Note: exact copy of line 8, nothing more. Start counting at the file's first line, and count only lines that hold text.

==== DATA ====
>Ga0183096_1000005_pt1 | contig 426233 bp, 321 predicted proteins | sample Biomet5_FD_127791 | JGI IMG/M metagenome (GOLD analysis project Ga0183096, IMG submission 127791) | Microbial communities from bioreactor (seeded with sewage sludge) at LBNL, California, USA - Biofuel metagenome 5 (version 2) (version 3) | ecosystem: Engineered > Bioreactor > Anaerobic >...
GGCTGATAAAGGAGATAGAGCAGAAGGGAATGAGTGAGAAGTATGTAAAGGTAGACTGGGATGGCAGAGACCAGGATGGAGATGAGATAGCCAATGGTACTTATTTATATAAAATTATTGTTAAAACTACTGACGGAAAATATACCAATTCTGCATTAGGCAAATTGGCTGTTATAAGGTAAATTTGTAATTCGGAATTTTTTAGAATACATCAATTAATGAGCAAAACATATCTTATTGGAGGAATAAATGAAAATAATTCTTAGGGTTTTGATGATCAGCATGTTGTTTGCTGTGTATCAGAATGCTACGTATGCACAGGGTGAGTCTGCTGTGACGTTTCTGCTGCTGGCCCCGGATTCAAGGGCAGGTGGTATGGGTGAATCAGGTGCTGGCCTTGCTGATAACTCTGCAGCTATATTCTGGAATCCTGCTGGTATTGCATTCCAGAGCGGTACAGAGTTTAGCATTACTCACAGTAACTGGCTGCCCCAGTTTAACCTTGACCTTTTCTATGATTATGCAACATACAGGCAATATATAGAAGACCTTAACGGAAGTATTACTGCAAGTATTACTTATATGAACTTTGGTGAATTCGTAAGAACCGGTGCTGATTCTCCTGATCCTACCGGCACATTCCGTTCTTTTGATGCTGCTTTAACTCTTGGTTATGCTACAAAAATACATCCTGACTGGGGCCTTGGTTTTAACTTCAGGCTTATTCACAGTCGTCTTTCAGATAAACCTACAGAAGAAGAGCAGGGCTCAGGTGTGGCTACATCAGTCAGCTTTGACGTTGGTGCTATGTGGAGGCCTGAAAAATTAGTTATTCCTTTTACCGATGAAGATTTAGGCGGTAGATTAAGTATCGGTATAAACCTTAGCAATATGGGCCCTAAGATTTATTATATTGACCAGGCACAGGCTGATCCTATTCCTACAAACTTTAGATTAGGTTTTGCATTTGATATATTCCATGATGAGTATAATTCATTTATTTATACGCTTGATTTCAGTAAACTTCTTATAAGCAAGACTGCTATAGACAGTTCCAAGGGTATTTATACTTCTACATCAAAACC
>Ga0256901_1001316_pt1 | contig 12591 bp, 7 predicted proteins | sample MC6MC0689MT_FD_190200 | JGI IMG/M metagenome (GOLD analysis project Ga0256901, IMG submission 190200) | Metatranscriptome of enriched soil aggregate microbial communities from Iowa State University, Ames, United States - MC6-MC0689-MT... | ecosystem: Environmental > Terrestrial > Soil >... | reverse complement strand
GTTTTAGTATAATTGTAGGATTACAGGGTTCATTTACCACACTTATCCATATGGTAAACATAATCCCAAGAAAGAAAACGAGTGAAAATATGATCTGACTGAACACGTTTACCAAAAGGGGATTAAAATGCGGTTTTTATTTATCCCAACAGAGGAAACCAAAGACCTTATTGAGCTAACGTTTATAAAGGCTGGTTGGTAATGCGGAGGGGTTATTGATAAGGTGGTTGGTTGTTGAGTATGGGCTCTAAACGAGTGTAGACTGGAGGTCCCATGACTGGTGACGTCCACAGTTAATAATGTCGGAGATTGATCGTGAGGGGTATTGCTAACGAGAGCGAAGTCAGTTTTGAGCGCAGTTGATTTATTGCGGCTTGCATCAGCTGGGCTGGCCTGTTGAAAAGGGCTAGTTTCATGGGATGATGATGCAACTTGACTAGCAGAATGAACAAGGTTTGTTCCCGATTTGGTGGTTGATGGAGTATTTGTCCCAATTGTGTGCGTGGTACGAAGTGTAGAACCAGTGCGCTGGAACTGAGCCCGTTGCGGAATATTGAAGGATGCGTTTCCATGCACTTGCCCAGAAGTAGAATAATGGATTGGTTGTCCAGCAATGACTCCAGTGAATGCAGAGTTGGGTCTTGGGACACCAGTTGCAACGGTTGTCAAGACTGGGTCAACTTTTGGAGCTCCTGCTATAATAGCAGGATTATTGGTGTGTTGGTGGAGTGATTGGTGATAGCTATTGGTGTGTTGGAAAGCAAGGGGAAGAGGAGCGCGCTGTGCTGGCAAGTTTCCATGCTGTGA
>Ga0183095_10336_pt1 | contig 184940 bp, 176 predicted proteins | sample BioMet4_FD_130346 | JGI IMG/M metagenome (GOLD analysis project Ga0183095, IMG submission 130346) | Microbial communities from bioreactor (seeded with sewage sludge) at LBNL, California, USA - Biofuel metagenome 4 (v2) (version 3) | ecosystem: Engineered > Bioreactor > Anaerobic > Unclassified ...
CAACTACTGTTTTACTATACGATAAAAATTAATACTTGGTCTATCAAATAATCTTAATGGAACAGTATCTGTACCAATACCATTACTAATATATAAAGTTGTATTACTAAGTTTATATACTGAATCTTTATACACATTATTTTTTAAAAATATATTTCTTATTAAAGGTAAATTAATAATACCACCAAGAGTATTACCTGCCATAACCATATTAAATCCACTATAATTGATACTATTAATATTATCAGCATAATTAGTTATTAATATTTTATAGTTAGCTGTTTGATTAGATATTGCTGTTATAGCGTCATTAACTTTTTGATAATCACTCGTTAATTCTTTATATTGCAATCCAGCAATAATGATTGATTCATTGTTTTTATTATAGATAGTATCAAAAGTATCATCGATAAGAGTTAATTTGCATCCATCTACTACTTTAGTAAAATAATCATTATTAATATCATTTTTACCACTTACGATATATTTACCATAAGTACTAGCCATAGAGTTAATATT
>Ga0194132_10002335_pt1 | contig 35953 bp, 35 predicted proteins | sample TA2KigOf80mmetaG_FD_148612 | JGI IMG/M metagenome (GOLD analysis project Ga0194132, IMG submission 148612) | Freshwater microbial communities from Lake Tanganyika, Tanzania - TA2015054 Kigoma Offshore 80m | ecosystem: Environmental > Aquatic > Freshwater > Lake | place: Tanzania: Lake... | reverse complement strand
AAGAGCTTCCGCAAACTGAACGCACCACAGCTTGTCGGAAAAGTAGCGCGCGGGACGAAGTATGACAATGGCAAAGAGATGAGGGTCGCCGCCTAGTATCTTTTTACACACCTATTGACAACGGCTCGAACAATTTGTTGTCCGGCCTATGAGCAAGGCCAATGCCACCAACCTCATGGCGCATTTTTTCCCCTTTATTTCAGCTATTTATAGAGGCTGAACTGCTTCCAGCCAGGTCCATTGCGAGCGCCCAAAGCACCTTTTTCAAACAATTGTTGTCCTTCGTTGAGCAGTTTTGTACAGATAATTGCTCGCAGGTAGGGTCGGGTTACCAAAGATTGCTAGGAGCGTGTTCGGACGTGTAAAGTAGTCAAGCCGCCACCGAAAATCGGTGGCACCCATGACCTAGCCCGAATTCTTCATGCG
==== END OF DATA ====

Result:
AAGAGCTTCCGCAAACTGAACGCACCACAGCTTGTCGGAAAAGTAGCGCGCGGGACGAAGTATGACAATGGCAAAGAGATGAGGGTCGCCGCCTAGTATCTTTTTACACACCTATTGACAACGGCTCGAACAATTTGTTGTCCGGCCTATGAGCAAGGCCAATGCCACCAACCTCATGGCGCATTTTTTCCCCTTTATTTCAGCTATTTATAGAGGCTGAACTGCTTCCAGCCAGGTCCATTGCGAGCGCCCAAAGCACCTTTTTCAAACAATTGTTGTCCTTCGTTGAGCAGTTTTGTACAGATAATTGCTCGCAGGTAGGGTCGGGTTACCAAAGATTGCTAGGAGCGTGTTCGGACGTGTAAAGTAGTCAAGCCGCCACCGAAAATCGGTGGCACCCATGACCTAGCCCGAATTCTTCATGCG